The best time to be a freelancer is when you're already tired of the glitz and glamor.  When you're over seeing your name on an awards night marquee.  When you're done proving yourself to the industry because you already have... eons ago.

Because if you're still longing for some kind of fanfare for every feature article you wrote, then maybe --just maybe-- you're not ready to go mercenary.

Fanfare is a bonus.  It's cool if and when it happens.  But the norm in this solo business is this:  You get jobs that have you ghostwriting for head honchos, and I can bet you they won't thank you at the end of their speech.  You get to write your best work yet --and then see it produced by someone else.  You get to brainstorm with people who will easily snag credit for your ideas once your back is turned.  You get to throw in valuable inputs that can do marketing or advertising good, and then be ignored.

Believe me, this kind of 'tragedy' is no great shakes.  All it takes is maturity.  Emotional detachment.  And a hard-nosed business sense.  Authorship isn't all that important when you're already paid.  I know that sounds too 'hit man'.  Maybe I was a little crass.  You should, of course, still have passion for great work.  But in this stage in your life, not passion for roses-at-your-feet recognition.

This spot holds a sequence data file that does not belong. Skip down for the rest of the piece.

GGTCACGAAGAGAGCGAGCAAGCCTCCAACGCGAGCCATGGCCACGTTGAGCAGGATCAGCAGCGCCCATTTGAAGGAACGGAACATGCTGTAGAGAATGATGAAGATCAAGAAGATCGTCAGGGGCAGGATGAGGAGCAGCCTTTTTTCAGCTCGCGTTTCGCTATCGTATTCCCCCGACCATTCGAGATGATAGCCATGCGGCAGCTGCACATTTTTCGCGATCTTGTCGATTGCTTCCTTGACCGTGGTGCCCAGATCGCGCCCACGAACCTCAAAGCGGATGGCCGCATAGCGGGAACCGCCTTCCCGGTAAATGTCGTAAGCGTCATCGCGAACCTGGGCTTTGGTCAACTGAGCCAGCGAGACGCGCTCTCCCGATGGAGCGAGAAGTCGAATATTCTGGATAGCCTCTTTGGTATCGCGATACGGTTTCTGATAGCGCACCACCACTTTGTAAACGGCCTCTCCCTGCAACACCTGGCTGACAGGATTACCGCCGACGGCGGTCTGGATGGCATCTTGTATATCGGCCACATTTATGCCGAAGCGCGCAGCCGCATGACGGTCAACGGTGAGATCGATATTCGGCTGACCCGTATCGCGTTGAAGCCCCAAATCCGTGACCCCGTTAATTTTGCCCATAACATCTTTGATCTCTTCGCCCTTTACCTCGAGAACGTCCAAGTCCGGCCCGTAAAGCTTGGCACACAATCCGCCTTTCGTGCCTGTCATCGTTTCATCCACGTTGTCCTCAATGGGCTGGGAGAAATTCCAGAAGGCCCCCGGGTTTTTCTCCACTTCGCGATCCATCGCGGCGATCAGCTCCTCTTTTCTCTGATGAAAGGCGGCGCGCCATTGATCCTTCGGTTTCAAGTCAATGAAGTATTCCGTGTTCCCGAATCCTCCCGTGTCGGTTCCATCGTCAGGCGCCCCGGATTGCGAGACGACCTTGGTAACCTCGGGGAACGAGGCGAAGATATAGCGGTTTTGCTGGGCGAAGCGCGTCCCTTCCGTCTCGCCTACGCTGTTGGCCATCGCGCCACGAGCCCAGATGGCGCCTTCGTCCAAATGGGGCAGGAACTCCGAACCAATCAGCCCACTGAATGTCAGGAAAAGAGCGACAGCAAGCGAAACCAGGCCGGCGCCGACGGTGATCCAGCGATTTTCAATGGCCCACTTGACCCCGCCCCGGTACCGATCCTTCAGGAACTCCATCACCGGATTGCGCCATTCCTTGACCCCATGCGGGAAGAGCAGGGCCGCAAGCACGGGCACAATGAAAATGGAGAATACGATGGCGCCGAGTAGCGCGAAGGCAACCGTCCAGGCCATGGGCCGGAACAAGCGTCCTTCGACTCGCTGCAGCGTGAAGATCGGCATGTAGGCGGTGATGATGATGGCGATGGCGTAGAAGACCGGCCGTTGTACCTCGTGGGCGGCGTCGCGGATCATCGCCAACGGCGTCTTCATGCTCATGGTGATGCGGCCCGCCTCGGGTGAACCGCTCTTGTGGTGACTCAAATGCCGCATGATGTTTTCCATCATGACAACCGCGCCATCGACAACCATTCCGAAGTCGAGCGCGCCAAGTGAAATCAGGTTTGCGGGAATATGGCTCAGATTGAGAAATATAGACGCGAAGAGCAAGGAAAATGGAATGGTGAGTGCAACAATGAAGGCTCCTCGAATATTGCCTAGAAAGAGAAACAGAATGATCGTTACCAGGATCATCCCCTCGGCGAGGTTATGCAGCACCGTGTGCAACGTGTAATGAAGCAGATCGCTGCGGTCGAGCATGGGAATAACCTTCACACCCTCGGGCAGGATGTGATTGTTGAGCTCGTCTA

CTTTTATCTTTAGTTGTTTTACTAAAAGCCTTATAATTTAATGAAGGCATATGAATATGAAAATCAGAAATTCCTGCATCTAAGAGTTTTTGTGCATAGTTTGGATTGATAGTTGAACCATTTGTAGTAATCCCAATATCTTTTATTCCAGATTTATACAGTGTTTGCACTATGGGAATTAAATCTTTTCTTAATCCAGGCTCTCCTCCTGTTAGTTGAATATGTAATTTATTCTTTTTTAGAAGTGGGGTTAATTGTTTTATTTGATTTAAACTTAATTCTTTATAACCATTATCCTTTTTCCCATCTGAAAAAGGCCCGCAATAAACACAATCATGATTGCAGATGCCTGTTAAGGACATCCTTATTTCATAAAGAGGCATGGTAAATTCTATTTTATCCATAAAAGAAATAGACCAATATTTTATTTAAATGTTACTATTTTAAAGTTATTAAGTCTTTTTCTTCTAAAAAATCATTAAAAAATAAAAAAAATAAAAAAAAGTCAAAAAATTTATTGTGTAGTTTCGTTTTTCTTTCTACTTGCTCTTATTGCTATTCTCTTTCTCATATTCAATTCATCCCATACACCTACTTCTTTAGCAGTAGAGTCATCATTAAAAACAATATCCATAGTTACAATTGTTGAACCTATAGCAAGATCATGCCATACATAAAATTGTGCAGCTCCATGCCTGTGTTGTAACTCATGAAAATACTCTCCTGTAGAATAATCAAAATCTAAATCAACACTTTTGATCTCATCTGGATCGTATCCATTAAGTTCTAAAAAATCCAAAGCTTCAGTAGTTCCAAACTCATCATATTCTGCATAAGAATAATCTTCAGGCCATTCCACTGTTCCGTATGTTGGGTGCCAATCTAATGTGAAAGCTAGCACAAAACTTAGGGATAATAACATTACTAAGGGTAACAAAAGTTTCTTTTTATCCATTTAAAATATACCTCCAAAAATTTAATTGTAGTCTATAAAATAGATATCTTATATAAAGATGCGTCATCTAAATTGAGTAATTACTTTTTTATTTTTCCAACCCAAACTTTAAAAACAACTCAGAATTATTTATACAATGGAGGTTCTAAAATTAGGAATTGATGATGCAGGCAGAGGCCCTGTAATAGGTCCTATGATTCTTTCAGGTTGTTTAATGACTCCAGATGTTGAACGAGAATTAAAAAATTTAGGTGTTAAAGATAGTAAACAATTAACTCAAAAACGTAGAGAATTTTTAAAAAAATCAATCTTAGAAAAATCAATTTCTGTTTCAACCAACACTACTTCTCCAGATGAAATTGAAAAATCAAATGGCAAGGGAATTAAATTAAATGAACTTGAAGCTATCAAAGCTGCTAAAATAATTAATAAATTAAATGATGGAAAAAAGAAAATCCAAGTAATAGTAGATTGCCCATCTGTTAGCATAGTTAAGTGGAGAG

I read somewhere that there will come a time when your mission in life changes.  When you're all for creating and contributing rather than obtaining and accumulating.  That's where your mindset should be.

I can't really remember who said that so now it feels like I'm snagging credit for his or her wisdom.  But hey, it's freelancing.  :P  Whoever you are, thanks!


  1. very well said....i still confuse myself between being a freelancer and a mercenary but what the long as i'm free to do what i want to do...i'm good...i'm a freelancer (or whatever) and i'm happy!

    1. they can call us freelancerconsultantraketeerentrpreneur if they want. as long as we're free and happy, i'm cool. :)


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